Author Topic: Lenovo's Motorola acquisition paid off after five years of struggles  (Read 12263 times)

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mobify

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While Samsung and Apple may want to quickly forget about the sub-par performance of their smartphone portfolios during the final calendar quarter of 2018, it looks like Huawei is not the only company that can be proud of its mobile device shipments in a time of general industry stagnation.

Lenovo's Mobile Business Group (MBG) managed to somehow generate a quarterly profit for the first time in nearly five years, although it's unclear exactly how much money the company's smartphones made between October and December. We're probably not talking about massive gains, as Lenovo recorded an overall net profit of $233 million during this timeframe.

Both the MBG and the PC and Smart Devices (PCSD) business contributed to that result, which marks a solid improvement for Lenovo's financial position after the Chinese tech giant lost $289 million in the same quarter of 2017. Lenovo is obviously proud of its PC market-leading status and how its computers have managed to outperform the industry, but that unspecified worldwide profit generated by the mobile division is actually a more significant achievement if you ask us.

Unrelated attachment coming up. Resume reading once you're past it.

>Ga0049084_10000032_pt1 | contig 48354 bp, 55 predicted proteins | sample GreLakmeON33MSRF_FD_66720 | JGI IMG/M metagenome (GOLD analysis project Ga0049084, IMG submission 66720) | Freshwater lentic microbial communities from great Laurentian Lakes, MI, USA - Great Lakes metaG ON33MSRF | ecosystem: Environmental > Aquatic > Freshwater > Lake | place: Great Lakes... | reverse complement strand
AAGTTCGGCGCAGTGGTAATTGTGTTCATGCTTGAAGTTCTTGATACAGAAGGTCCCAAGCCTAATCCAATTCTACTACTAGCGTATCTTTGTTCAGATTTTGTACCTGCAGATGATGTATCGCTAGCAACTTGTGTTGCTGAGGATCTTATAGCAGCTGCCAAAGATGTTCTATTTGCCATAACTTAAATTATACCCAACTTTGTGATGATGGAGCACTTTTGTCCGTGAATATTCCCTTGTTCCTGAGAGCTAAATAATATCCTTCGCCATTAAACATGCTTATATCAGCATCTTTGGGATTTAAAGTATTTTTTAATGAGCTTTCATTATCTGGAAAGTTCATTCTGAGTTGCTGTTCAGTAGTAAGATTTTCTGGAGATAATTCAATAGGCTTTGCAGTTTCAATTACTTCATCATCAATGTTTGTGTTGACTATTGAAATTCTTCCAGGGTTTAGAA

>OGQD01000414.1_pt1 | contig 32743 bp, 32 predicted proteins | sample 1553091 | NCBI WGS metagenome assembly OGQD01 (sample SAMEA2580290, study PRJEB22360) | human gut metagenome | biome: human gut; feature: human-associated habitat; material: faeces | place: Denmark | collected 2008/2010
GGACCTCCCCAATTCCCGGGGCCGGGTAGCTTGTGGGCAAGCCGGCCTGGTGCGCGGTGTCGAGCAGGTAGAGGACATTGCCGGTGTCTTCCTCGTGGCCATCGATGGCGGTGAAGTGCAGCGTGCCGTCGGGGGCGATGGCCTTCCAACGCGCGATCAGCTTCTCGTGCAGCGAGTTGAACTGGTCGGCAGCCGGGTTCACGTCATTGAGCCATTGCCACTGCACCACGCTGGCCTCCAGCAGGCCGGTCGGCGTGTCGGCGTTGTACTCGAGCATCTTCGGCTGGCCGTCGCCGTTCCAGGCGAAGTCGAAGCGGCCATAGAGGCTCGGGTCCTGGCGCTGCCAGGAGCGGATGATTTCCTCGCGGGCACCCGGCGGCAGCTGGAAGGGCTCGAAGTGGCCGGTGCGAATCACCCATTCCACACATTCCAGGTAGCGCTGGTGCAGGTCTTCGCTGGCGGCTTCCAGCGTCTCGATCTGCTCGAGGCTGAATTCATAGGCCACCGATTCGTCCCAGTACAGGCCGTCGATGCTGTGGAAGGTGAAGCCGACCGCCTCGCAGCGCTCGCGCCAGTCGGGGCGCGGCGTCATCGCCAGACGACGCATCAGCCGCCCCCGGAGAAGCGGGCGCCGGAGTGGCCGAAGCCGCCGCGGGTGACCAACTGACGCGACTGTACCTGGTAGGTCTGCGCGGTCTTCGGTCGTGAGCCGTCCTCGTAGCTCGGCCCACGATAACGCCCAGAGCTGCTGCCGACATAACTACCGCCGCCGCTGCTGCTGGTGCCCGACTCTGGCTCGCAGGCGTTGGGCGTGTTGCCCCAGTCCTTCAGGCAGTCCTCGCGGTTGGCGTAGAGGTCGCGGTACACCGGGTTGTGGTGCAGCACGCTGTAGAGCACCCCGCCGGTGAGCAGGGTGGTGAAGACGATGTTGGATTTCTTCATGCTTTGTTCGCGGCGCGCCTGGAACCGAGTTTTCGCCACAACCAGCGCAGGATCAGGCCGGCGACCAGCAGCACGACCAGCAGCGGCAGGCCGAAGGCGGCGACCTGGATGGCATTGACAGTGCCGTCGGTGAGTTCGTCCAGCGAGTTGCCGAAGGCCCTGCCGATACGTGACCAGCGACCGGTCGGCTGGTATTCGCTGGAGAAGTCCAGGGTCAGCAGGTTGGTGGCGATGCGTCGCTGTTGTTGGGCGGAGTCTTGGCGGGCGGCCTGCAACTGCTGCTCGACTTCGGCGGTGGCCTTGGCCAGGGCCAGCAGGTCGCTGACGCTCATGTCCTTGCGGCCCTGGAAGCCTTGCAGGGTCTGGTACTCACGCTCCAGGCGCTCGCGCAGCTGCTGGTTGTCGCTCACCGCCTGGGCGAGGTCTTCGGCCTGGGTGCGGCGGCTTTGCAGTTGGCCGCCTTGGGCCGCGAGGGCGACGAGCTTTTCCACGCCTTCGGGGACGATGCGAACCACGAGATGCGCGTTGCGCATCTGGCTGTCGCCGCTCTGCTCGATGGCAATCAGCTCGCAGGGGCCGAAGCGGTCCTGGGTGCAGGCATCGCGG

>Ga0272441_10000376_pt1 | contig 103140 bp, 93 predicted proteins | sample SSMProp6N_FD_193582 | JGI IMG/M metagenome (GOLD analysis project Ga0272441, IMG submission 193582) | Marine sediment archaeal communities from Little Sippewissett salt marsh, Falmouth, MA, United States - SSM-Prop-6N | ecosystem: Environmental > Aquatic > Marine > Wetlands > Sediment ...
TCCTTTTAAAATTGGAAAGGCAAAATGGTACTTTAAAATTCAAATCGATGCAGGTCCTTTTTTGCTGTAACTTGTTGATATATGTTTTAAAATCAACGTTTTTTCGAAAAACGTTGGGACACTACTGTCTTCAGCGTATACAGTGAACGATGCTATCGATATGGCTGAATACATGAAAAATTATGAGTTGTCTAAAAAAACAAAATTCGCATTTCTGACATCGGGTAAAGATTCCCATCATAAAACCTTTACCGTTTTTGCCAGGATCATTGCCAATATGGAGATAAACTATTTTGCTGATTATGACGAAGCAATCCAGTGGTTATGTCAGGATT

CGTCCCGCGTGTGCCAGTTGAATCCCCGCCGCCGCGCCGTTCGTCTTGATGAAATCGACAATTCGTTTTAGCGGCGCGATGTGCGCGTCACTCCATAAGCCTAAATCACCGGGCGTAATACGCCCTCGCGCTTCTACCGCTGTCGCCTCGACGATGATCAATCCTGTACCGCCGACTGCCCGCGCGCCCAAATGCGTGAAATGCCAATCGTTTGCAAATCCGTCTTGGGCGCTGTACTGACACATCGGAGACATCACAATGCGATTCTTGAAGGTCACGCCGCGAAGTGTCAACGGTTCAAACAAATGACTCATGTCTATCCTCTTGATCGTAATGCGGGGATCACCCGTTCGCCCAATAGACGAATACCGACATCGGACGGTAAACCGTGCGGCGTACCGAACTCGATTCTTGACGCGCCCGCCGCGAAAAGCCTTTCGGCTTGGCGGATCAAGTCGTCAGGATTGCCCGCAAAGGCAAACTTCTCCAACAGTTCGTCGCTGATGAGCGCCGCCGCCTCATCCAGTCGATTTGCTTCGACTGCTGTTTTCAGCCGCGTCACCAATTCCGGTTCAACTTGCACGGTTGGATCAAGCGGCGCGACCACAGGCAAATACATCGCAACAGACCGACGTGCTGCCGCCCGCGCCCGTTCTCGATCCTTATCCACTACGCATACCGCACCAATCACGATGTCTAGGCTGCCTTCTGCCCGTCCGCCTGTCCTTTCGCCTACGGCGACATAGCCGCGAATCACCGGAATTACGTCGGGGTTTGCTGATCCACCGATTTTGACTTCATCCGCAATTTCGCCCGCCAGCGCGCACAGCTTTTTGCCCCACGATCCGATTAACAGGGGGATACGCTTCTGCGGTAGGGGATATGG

That's because Lenovo acquired Motorola back in 2014, struggling to combine the two brands and integrate Moto's business in a seamless and lucrative way ever since. At long last, the company executed a strategy to "reduce expenses, streamline the Group's product portfolio, and focus on core markets" in "masterful" fashion.

As a result, it seems Moto-branded handsets sold like hotcakes during the holidays in North America, while a "range of new products under the Lenovo brand" quadrupled the company's revenue in China.

Unfortunately, we don't have actual sales numbers to share, but Counterpoint Research ranked Lenovo in eight place in global smartphone shipments for the entire year, behind LG. That means you don't need to sell that many phones to make a profit. But you do need a coherent strategy and a "masterful execution" of said strategy.